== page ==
Data and statistics releases derived from the first two years of the survey have been published by HESA under the Experimental Statistics label. As previously explained by my colleague, this indicated that the statistical publications were undergoing a period of evaluation and development. HESA has now determined that this process has been successfully completed and consequently that the Experimental Statistics label will be removed from this year’s edition onwards. This means that the newly-combined data product will revert to being a ‘standard’ Official Statistics product.

Why has HESA reached this conclusion? There are a number of factors.

Firstly, the survey methodology, quality-assurance, analytical and statistical production processes have reached a stable state. We believe the data source is appropriate to meet user needs, the methods used to generate the published data are sound and the quality processes in place provide assurance that statistics are accurate, reliable, coherent and timely.

Secondly the statistical and data publication content, which has changed and evolved over the past two years, is now also stable. Our intention to merge the two previous publications doesn’t affect the conclusion that the core content is stable, in terms of the treatment of data variables, preparation and aggregation methodologies, and supporting definitions with documented assessment of quality. Combining the products will merely change the presentation slightly.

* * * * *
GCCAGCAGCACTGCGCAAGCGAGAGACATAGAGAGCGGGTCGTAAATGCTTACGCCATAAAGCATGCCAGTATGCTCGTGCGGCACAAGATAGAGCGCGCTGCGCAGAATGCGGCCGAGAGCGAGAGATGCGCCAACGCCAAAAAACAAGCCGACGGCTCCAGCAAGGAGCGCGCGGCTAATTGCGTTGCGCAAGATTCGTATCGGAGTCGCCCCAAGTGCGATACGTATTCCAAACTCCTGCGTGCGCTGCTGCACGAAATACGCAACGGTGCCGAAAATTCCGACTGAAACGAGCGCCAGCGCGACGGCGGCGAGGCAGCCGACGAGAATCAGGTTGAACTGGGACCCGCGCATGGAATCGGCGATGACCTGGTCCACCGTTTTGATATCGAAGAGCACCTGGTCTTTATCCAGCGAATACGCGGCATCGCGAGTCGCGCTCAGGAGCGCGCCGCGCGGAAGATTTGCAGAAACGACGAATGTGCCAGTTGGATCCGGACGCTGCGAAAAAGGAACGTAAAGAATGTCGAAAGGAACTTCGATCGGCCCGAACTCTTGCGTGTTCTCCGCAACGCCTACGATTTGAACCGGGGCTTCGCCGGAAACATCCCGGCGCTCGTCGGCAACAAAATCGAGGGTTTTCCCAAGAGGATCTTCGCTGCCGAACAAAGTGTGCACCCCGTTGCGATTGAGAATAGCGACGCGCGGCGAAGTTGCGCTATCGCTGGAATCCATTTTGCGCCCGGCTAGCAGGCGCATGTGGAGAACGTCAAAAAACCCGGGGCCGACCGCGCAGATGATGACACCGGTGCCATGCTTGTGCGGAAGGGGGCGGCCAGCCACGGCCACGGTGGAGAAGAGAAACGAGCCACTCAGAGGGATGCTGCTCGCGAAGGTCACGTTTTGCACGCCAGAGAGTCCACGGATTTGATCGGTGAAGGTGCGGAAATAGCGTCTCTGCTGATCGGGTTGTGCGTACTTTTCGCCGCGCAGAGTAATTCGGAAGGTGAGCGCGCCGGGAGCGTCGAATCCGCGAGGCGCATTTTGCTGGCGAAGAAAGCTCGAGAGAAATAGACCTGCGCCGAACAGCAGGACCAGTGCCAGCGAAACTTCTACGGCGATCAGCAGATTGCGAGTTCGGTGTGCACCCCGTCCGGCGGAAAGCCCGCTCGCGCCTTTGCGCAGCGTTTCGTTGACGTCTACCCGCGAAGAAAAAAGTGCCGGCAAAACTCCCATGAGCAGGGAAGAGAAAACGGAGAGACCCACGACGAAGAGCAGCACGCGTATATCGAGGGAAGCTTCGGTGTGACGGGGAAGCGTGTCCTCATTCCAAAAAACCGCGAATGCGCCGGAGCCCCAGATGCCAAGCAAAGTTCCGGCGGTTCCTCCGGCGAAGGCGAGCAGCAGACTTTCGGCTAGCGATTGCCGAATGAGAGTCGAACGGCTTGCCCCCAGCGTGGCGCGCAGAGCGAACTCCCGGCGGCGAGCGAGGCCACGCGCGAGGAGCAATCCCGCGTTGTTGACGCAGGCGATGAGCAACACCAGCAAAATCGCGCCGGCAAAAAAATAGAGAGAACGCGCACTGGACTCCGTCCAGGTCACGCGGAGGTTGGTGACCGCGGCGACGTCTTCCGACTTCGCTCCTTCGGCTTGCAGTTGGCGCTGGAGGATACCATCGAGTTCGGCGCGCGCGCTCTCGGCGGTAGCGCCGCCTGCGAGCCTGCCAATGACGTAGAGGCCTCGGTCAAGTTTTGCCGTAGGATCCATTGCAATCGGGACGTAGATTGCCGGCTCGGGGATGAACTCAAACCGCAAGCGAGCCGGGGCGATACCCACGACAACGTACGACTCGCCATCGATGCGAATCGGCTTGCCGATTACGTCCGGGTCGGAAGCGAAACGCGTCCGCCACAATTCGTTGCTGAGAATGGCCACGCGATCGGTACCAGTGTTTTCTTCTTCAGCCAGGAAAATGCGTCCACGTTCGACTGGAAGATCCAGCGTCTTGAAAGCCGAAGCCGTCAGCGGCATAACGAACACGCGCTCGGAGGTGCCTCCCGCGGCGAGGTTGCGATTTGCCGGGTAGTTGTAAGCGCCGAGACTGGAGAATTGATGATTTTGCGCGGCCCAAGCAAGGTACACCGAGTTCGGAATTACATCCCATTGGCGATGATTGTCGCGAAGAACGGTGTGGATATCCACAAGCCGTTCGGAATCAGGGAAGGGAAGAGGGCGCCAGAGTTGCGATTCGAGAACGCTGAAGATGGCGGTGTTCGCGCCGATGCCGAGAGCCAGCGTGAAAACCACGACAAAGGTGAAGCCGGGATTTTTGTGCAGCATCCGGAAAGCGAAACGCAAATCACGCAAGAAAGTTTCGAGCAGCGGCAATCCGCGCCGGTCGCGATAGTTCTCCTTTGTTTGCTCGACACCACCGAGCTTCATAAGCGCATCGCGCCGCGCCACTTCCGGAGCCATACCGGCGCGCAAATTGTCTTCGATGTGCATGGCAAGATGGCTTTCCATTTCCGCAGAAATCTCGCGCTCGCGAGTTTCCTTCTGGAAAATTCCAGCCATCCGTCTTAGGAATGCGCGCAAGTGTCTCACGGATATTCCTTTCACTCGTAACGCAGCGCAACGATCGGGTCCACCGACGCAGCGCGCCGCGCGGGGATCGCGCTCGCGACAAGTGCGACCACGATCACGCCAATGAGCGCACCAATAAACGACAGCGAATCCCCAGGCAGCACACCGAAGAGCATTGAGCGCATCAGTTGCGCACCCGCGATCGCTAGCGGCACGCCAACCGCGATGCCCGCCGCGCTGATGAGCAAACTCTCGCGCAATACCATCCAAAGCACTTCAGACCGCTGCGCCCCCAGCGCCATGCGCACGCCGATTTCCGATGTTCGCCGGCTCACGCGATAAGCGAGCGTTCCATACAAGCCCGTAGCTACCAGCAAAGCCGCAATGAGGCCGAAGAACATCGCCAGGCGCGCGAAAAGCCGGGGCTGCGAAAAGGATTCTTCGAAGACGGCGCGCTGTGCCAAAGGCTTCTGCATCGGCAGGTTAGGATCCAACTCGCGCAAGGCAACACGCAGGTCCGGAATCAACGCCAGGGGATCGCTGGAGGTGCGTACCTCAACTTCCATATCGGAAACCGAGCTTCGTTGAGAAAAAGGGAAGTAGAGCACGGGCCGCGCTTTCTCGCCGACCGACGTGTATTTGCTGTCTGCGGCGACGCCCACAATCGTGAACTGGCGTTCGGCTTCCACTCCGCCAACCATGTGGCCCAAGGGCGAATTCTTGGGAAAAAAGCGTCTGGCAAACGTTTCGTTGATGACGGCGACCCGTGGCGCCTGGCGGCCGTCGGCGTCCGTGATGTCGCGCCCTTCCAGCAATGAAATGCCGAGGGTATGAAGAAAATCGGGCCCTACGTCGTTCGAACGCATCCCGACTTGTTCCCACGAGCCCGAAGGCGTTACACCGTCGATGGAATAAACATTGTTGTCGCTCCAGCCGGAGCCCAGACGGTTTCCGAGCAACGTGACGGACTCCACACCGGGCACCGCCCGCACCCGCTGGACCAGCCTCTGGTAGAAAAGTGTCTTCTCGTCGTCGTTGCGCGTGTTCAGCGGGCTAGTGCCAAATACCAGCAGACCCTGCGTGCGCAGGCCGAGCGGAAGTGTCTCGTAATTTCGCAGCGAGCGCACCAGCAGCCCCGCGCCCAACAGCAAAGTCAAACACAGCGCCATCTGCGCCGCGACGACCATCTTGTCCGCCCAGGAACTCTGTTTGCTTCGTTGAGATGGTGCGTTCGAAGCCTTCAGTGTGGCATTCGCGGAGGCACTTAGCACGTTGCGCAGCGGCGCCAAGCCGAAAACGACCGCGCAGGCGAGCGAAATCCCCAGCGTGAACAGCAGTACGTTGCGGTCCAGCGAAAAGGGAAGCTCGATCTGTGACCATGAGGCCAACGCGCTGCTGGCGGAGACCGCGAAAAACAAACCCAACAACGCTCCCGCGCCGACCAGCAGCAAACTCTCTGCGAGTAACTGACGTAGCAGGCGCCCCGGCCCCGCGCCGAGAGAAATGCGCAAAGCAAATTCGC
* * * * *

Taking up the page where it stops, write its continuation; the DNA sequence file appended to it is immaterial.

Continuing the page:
Thirdly, user feedback suggests that the published statistics are meeting user needs. The data is often referenced in the media and it is serving an important role in supporting public understanding of the outcomes of higher education study. Survey data is also being actively utilised within policy and regulatory work within the four nations of the UK.

Finally, the first edition of the statistics from the survey has undergone formal assessment by the Office for Statistics Regulation (OSR). Their published findings indicated a “range of positive features that demonstrate the trustworthiness, quality and value of the statistics”. Their work also included three main recommendations, two of which were addressed in last year’s edition of the statistics (limiting pre-publication access and formulating a comprehensive user guide). The third – combining the two products into one – will be addressed this year, as stated above.